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ways to save money on grocery shopping

Our top hints for saving money on your grocery bills

Click here for My Supermarket - which compares the prices at supermarkets showing you were you should be saving money!

supermarket comparison at mysupermarket

Look out for their own brand products - for instance I shop at Morrisons and last week I noticed that Special K have bought out a brand new flavour with dried peaches and apricots in - very close to them I spotted that Morrison's own brand also had this new flavour - but for a lot less cash! This indicates to me that perhaps the same company makes them for both Morrisons and Special K - so what will the difference be? Sometimes its that the flakes are small or slightly uneven - purely cosmetic but often it'll be the same product exactly just without the big brand name.

If you buy premium products then try the range down - and if you buy normal items try the cheaper range.

Sometimes looking at the labels can also help you. Diet products are often more expensive but may contain very similar levels of fats and sugars etc to non-diet. Its cheaper to have one less than buy expensive diet biscuits.
Bear in mind that some products like bacon might be cheaper but if you're paying for fat you cut off then you're paying for the fat and not the meat!

Never shop when you're hungry. You're much more vulnerable to putting things in your trolley that you don't need.

Always check your till receipt. Have a look at it before you leave. Some stores offer a policy of refunding you and giving you the item free if you spot a mistake on the till. Ask at your preferred supermarket for what policy they have.

Buy in bulk - but watch out for sell by dates that might not last the length of time you'll need to eat the food. This is very important for big jars of products that might need eating up within three days of opening. Obviuously it is false economy to buy these jars if you'll waste most of it.

Work out when they reduce items. My local Morrisons clear pies, cakes, cooked chickens at low prices if you're there just before they shut. Obviously with some supermarkets staying open for 24 hours a day they have more time to sell items. Learn where your discount shelves are instore and visit them each time you go. Only buy things you need and will use.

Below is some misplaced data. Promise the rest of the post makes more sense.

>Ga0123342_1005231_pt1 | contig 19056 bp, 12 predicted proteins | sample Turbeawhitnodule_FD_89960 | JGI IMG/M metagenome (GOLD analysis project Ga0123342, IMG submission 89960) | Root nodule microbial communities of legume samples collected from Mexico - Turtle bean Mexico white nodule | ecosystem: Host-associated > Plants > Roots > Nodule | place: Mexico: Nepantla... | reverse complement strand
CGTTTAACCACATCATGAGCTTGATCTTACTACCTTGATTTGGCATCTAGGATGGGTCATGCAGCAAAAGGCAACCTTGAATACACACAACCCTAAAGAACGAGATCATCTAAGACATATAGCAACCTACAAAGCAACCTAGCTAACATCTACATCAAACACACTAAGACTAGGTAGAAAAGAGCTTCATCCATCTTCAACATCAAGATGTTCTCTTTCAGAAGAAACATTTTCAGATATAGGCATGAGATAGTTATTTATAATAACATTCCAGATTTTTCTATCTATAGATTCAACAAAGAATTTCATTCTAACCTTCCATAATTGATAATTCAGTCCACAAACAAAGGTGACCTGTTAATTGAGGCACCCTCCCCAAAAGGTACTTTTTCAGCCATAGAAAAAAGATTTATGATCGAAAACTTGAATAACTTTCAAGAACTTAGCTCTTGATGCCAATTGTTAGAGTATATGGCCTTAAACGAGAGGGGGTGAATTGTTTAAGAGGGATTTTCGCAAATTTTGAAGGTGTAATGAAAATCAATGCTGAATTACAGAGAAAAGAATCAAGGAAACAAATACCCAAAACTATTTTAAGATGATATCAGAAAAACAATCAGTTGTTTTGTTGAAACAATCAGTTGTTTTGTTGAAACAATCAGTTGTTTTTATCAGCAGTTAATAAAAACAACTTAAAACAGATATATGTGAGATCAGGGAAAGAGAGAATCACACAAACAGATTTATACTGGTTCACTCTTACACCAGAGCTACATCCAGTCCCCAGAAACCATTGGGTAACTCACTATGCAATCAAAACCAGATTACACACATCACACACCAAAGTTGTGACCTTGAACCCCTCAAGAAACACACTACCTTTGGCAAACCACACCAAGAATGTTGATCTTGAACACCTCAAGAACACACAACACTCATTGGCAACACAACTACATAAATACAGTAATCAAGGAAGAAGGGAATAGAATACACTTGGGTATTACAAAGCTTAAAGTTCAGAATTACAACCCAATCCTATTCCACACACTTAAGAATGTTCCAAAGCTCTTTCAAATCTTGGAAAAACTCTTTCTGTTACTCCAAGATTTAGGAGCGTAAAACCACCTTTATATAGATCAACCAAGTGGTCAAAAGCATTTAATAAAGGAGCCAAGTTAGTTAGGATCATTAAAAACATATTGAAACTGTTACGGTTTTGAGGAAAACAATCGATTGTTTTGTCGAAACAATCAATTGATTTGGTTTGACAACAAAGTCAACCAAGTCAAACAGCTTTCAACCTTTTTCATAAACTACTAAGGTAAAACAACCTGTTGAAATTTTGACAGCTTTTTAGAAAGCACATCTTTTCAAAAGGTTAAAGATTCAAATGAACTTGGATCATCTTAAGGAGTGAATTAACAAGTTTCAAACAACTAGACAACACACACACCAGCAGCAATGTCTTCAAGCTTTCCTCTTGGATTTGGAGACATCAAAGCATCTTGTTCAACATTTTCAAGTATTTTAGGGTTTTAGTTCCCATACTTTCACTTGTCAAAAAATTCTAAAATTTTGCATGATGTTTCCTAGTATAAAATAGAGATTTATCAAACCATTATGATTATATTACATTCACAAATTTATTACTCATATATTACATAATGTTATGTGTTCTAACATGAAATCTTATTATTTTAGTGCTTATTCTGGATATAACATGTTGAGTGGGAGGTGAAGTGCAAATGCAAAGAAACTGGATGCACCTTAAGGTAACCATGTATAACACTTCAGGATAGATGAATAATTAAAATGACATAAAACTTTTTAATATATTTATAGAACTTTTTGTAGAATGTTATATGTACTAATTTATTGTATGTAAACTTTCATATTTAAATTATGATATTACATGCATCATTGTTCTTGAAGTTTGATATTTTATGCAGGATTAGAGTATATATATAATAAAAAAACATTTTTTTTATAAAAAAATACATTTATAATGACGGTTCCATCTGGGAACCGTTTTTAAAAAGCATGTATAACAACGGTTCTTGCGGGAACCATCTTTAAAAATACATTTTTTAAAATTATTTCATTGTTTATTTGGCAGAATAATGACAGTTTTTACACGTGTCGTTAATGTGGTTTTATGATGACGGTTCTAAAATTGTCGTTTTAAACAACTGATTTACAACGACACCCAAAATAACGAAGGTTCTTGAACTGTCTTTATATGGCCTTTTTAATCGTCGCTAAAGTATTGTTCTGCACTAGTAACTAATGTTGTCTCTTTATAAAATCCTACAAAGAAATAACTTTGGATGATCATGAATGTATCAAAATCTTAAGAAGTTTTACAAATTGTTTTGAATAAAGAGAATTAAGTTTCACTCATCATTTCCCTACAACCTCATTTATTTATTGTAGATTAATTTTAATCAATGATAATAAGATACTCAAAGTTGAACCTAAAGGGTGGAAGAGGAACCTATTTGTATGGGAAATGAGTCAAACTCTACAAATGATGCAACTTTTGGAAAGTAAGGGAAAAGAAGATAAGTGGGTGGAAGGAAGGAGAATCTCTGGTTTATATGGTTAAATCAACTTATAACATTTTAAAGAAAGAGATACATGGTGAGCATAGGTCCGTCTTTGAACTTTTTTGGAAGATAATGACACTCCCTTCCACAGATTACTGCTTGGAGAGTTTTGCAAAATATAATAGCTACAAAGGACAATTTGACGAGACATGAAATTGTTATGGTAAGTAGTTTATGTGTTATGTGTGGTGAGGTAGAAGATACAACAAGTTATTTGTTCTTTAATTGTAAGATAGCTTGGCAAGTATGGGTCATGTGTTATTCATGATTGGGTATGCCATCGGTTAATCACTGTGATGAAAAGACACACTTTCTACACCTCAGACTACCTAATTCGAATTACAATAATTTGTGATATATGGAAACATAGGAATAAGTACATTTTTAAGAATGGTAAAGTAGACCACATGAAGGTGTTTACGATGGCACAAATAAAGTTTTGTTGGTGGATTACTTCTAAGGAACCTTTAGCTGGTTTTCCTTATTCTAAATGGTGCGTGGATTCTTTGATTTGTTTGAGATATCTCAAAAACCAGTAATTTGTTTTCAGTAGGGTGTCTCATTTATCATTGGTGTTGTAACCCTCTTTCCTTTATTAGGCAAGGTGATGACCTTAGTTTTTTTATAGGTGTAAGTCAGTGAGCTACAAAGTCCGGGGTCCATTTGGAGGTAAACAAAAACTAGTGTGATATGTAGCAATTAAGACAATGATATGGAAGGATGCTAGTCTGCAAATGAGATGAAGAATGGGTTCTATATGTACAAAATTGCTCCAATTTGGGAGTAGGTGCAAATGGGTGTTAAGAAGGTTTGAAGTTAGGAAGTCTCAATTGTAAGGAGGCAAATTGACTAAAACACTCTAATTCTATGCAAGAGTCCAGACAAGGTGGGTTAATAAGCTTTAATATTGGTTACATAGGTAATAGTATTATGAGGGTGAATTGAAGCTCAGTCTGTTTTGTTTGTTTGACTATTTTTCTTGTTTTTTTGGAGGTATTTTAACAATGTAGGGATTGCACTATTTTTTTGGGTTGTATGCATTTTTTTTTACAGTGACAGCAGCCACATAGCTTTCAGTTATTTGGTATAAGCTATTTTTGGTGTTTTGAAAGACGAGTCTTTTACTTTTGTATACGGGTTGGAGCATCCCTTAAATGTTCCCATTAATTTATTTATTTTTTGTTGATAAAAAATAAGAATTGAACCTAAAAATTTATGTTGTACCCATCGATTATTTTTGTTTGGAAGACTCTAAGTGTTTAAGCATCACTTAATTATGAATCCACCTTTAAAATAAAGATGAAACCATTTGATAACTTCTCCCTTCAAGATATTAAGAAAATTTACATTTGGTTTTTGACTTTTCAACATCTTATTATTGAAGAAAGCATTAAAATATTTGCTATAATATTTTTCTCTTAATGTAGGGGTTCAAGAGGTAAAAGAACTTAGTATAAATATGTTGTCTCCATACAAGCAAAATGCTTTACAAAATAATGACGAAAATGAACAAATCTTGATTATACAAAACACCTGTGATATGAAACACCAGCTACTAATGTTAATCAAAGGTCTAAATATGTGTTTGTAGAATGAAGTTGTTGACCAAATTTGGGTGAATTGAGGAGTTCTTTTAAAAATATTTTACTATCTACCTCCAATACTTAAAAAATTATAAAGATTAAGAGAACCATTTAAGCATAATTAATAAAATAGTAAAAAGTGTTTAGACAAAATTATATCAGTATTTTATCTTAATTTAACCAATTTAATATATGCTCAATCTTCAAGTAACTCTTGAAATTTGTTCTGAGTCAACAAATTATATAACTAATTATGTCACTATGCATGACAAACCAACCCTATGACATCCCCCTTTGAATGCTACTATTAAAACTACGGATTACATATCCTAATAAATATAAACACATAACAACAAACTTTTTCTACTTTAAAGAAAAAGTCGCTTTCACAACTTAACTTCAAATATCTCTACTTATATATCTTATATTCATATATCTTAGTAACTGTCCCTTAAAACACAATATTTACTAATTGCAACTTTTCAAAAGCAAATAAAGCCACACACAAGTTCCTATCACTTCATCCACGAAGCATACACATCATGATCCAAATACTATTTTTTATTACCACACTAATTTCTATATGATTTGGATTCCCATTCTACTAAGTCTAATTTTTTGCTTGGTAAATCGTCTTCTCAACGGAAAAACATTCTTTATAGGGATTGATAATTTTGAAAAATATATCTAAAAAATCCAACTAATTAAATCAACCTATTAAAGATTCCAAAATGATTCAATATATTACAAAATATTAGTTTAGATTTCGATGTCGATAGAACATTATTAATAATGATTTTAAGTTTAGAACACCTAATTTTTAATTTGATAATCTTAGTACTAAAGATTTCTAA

Compare prices of fruit and veg with local market stalls or greengrocers. Sometimes they're cheaper.
Remember locally produced seasonal produce should be the cheapest

Don't take the kids with you if you can't stop them putting stuff in the trolley.

Make a list. Sticking to a list stops you spending as much.

Find out when they do product sampling. Be nice to the people who do this and they'll often let you have more than one try!

 

Real bargain hunting instore - look for the reductions section - there is one in my local supermarket for chilled foods, the meat counter has a reduced area, veg and fruit have their own reduction shelf and there's a shelf for canned and packet goods. It's always worth a quick look on these, and making note of when they do their reductions.

If your supermarket is 24 hours then you need to ask staff as it's not always obvious unless you stumble upon someone marking things down. Early evenings are a popular time.

Morrisons near me often has a member of staff carrying a basket of cooked chickens and pies around by the tills as they're shutting and it's worth a look at these.

Buying fruit off the cheap section - make sure it's something you'll eat, that it's still edible and it'll last until you can manage to eat it, or it can be sliced and frozen. Most fruits are fine if you slice and freeze them - you can then make yummy smoothies from them, or eat them after they've defrosted.
Most veggies are quite long lasting. look out for onions and other essentials. Watch out for the organic items as these can be quite expensive still.

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